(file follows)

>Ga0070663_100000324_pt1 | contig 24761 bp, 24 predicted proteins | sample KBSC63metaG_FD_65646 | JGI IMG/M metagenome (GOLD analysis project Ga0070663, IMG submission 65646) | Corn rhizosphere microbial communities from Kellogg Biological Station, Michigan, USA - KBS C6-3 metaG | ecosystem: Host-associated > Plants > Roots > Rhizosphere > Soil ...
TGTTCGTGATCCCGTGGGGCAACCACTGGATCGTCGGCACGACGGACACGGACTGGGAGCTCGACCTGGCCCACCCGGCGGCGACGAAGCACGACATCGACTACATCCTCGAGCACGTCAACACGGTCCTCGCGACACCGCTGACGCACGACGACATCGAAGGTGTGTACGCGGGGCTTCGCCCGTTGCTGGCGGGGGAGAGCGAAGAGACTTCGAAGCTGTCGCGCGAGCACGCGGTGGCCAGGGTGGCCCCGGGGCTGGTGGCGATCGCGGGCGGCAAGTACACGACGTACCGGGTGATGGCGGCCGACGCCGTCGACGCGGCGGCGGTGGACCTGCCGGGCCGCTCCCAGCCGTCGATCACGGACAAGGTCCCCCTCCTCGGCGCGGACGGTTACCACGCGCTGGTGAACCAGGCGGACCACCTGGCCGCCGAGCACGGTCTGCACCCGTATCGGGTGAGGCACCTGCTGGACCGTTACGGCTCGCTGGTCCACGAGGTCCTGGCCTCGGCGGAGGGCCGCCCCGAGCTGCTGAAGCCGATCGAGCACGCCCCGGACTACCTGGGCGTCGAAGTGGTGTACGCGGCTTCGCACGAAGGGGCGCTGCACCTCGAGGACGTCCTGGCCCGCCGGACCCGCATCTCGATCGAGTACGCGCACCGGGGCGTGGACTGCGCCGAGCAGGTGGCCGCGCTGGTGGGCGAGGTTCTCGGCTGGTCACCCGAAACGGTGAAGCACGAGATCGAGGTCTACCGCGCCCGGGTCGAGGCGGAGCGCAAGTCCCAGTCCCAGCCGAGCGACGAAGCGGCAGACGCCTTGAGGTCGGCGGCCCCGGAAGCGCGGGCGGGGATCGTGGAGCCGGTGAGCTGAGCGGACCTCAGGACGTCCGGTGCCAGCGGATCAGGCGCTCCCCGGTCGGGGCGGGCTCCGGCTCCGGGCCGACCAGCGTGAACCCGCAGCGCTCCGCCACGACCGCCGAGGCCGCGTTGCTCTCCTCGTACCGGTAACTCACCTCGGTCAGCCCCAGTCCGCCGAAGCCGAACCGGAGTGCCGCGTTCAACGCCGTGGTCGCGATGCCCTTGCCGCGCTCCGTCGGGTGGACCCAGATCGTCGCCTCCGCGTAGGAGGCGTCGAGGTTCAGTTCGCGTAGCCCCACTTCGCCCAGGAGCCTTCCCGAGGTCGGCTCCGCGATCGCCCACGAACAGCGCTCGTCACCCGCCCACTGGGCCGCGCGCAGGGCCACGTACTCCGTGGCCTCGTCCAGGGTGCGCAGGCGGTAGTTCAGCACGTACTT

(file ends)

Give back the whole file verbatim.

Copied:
>Ga0070663_100000324_pt1 | contig 24761 bp, 24 predicted proteins | sample KBSC63metaG_FD_65646 | JGI IMG/M metagenome (GOLD analysis project Ga0070663, IMG submission 65646) | Corn rhizosphere microbial communities from Kellogg Biological Station, Michigan, USA - KBS C6-3 metaG | ecosystem: Host-associated > Plants > Roots > Rhizosphere > Soil ...
TGTTCGTGATCCCGTGGGGCAACCACTGGATCGTCGGCACGACGGACACGGACTGGGAGCTCGACCTGGCCCACCCGGCGGCGACGAAGCACGACATCGACTACATCCTCGAGCACGTCAACACGGTCCTCGCGACACCGCTGACGCACGACGACATCGAAGGTGTGTACGCGGGGCTTCGCCCGTTGCTGGCGGGGGAGAGCGAAGAGACTTCGAAGCTGTCGCGCGAGCACGCGGTGGCCAGGGTGGCCCCGGGGCTGGTGGCGATCGCGGGCGGCAAGTACACGACGTACCGGGTGATGGCGGCCGACGCCGTCGACGCGGCGGCGGTGGACCTGCCGGGCCGCTCCCAGCCGTCGATCACGGACAAGGTCCCCCTCCTCGGCGCGGACGGTTACCACGCGCTGGTGAACCAGGCGGACCACCTGGCCGCCGAGCACGGTCTGCACCCGTATCGGGTGAGGCACCTGCTGGACCGTTACGGCTCGCTGGTCCACGAGGTCCTGGCCTCGGCGGAGGGCCGCCCCGAGCTGCTGAAGCCGATCGAGCACGCCCCGGACTACCTGGGCGTCGAAGTGGTGTACGCGGCTTCGCACGAAGGGGCGCTGCACCTCGAGGACGTCCTGGCCCGCCGGACCCGCATCTCGATCGAGTACGCGCACCGGGGCGTGGACTGCGCCGAGCAGGTGGCCGCGCTGGTGGGCGAGGTTCTCGGCTGGTCACCCGAAACGGTGAAGCACGAGATCGAGGTCTACCGCGCCCGGGTCGAGGCGGAGCGCAAGTCCCAGTCCCAGCCGAGCGACGAAGCGGCAGACGCCTTGAGGTCGGCGGCCCCGGAAGCGCGGGCGGGGATCGTGGAGCCGGTGAGCTGAGCGGACCTCAGGACGTCCGGTGCCAGCGGATCAGGCGCTCCCCGGTCGGGGCGGGCTCCGGCTCCGGGCCGACCAGCGTGAACCCGCAGCGCTCCGCCACGACCGCCGAGGCCGCGTTGCTCTCCTCGTACCGGTAACTCACCTCGGTCAGCCCCAGTCCGCCGAAGCCGAACCGGAGTGCCGCGTTCAACGCCGTGGTCGCGATGCCCTTGCCGCGCTCCGTCGGGTGGACCCAGATCGTCGCCTCCGCGTAGGAGGCGTCGAGGTTCAGTTCGCGTAGCCCCACTTCGCCCAGGAGCCTTCCCGAGGTCGGCTCCGCGATCGCCCACGAACAGCGCTCGTCACCCGCCCACTGGGCCGCGCGCAGGGCCACGTACTCCGTGGCCTCGTCCAGGGTGCGCAGGCGGTAGTTCAGCACGTACTT